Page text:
I hope that that makes sense, as my intent was certainly not to offend, but to point out something else that I find offensive and dehumanizing. I do apologize, though, if that did not come across.

    Thanks,
    Marty

  5. Thanks, that clarifies things and I appreciate both of your responses.
    (Have since listened to the album and read the lyrics and very much agree with the review–as well as your further comments above, Marty.)

  6. I found your article really interesting! I only started listening to Of Montreal in the last couple of years but I found Skeletal Lamping to be a great album. I saw the live show and was equally, if not more impressed. Your interpretation is in general opposition to my own view. I don’t find the presentation thin, but rather feel it is full of fleshy irony. The emptiness of the message and lyrics provide stark contrast to the intonation of the music. Barnes uses archetypal figures, both in live visual imagery as well as verbally to emphasis his message of a societal value of empty sex, dispassionate love, and control. It seems also that you know a lot more about Kevin Barnes then I do though. Authorial interpretation (using the author’s life to interpret) is an often used tool but personally I find it less impactful for analysis. The controversial use of “black-she male” could be very specifically be cultural commentary rather than an attempt to simply come to terms with his own sexual confusion. The points made by others about the loaded nature of this phrase seems that the reference has hit home at least once. What does that say about our culture, our archetypes, rather than about Kevin Barnes. His songs are linguistically complicated and the explication of them is truly interesting. It was interesting to read a different perspective than my own!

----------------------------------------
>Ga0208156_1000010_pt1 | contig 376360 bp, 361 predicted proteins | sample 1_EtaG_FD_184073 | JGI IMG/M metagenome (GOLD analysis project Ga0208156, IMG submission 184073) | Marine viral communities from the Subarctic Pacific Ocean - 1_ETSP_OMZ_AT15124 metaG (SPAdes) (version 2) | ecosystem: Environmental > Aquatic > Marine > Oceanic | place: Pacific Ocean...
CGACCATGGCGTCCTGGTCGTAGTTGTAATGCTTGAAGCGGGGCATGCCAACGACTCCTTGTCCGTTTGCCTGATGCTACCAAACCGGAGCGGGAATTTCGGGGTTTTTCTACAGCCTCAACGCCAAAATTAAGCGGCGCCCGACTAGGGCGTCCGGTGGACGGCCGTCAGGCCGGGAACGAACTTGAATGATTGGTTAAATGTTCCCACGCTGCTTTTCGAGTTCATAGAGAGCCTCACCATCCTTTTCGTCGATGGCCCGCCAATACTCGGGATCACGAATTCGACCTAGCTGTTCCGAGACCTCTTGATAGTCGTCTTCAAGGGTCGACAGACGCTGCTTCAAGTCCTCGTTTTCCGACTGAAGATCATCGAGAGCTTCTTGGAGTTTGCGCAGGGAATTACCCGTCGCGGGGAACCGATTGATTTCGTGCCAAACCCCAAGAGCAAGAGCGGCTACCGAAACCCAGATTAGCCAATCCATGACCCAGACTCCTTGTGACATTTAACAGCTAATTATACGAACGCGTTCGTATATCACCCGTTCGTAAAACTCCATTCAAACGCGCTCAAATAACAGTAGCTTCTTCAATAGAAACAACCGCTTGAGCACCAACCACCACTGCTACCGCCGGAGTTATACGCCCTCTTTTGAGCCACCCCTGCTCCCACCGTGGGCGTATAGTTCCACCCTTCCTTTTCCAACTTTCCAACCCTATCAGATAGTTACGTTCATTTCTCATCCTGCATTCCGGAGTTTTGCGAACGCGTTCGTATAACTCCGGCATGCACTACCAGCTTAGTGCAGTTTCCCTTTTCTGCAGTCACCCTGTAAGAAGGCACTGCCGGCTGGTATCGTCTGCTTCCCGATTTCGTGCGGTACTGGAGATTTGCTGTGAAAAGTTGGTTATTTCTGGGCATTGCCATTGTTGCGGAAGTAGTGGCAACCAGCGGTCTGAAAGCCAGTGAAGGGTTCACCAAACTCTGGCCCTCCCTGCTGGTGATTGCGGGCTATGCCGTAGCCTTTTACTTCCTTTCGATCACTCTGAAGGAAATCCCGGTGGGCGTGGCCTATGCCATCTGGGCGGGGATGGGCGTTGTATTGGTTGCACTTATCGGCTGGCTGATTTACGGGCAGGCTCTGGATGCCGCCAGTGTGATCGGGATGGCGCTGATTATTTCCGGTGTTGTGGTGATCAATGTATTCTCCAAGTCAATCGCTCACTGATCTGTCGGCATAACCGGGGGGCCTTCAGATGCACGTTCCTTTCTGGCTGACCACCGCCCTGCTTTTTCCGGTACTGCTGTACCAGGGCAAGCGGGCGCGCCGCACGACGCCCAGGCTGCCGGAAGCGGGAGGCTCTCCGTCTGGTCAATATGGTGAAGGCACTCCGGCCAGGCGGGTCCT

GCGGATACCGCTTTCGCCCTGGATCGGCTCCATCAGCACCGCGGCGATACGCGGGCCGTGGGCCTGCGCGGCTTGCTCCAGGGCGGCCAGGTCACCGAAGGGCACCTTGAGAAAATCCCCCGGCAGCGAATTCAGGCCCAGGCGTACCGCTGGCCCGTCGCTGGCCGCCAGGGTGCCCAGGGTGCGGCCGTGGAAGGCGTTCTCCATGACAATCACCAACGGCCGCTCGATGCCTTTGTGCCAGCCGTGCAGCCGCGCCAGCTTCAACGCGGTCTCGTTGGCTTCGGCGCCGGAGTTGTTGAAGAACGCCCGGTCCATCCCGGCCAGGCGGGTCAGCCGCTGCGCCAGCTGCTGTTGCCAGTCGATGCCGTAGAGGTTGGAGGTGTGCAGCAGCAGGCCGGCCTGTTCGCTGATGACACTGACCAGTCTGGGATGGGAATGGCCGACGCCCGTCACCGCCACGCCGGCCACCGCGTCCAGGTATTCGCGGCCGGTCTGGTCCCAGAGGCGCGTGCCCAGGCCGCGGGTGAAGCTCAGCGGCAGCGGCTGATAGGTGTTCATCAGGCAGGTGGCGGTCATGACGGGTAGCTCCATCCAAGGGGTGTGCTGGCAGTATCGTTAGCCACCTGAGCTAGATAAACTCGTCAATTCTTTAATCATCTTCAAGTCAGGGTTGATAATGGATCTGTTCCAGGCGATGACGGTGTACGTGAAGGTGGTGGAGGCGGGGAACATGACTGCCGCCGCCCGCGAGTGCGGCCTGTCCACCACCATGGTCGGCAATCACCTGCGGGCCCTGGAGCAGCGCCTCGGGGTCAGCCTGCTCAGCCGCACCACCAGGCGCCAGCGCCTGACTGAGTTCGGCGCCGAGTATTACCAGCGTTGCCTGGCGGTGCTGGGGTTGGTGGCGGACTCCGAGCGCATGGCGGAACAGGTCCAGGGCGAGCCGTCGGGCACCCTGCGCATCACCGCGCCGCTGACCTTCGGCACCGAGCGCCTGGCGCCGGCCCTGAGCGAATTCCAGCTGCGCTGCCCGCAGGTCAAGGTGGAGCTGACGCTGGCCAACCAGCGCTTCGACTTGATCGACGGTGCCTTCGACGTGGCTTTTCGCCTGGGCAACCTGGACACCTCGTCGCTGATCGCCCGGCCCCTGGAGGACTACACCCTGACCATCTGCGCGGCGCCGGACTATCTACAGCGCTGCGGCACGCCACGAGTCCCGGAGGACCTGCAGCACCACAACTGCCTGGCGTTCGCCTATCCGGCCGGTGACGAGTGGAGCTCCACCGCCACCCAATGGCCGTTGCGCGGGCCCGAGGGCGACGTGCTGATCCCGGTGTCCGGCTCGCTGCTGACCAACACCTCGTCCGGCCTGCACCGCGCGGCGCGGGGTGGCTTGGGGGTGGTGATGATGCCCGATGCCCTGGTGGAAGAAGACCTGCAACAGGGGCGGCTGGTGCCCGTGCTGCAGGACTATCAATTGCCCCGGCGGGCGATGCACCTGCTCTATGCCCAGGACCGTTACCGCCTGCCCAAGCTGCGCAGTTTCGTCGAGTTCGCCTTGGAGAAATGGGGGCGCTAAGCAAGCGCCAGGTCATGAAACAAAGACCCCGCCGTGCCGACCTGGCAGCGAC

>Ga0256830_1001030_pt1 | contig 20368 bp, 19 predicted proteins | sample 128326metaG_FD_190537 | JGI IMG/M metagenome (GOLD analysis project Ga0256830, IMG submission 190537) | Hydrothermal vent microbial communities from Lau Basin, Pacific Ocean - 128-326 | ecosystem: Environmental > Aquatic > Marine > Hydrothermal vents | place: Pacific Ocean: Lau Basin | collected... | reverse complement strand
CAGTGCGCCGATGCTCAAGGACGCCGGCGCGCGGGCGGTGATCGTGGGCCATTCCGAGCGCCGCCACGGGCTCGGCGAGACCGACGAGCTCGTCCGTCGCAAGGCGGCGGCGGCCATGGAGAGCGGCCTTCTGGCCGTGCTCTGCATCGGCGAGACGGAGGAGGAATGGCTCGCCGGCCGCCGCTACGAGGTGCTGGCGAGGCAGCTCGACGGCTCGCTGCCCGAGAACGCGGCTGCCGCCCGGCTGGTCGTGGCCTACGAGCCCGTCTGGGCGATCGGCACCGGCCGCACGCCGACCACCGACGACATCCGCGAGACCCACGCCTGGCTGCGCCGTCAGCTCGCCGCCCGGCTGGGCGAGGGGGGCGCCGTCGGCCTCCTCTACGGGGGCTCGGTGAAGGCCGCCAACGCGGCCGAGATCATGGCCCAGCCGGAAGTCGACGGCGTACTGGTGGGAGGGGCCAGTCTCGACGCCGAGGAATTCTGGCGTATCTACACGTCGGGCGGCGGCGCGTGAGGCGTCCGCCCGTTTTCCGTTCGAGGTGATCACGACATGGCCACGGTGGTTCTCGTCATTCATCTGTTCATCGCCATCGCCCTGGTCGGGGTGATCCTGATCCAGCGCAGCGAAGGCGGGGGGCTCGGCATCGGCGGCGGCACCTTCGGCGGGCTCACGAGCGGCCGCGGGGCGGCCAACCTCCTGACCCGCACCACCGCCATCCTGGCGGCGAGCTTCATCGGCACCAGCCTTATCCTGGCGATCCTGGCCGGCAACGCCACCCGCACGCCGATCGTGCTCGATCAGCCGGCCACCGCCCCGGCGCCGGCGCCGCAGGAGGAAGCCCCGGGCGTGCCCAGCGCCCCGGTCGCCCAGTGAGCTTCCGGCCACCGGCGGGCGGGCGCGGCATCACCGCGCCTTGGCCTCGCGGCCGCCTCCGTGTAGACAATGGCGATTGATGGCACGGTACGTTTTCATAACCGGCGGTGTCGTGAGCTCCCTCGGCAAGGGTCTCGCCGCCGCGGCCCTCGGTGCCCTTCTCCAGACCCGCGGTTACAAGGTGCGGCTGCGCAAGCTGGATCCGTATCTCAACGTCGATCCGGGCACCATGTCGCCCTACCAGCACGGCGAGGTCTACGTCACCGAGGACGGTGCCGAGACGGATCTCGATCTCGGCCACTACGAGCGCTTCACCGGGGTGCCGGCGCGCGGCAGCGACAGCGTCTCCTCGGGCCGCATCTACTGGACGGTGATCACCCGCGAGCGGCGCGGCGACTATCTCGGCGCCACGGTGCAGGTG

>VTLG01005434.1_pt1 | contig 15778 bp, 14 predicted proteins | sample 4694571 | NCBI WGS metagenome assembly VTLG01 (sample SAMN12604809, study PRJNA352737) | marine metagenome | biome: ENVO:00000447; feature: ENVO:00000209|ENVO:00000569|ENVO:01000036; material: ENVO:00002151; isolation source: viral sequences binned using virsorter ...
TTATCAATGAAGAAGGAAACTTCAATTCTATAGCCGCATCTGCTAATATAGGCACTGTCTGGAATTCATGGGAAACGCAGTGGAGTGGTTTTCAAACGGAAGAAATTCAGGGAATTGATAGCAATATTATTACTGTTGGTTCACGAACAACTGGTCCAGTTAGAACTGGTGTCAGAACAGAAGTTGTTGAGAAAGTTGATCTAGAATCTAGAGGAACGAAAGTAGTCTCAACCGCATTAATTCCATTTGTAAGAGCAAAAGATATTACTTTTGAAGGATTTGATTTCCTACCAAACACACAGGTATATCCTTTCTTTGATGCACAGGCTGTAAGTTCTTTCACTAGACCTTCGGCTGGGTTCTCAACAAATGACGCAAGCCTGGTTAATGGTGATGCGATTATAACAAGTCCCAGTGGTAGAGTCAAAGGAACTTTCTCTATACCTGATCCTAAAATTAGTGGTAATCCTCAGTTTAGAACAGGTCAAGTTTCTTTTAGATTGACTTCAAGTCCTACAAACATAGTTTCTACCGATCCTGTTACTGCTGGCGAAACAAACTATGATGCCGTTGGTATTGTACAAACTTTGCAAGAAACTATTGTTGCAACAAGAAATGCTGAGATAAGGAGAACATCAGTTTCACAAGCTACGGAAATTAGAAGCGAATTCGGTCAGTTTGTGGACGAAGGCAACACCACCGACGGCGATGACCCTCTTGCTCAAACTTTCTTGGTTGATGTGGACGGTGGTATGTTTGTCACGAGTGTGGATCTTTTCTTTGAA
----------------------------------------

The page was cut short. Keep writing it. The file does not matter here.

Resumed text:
7. I’ve seen of Montreal a few times, and I thought last weeks performance in San Francisco was spectacular. Kevin was clearly enjoying himself, as was Dottie. I agree with Celishia, I think there’s a fair amount of irony associated with Skeletal Lamping. Check out the vibe of Friday’s show:

    http://www.flickr.com/photos/paigekparsons/sets/72157609750593748/

  8. i can’t believe 2008 is almost over. Of Montreal’s “Skeletal Lamping” was my fave album of the year. And I dug Dottie Alexander of Of Montreal’s awesome choices for best of 2008!

    check out her top picks for the year as well as many others at erockster.com!

  9. how pseudo-intellectual.

    this post is full of misrepresenting adjectives, you fucking hipster.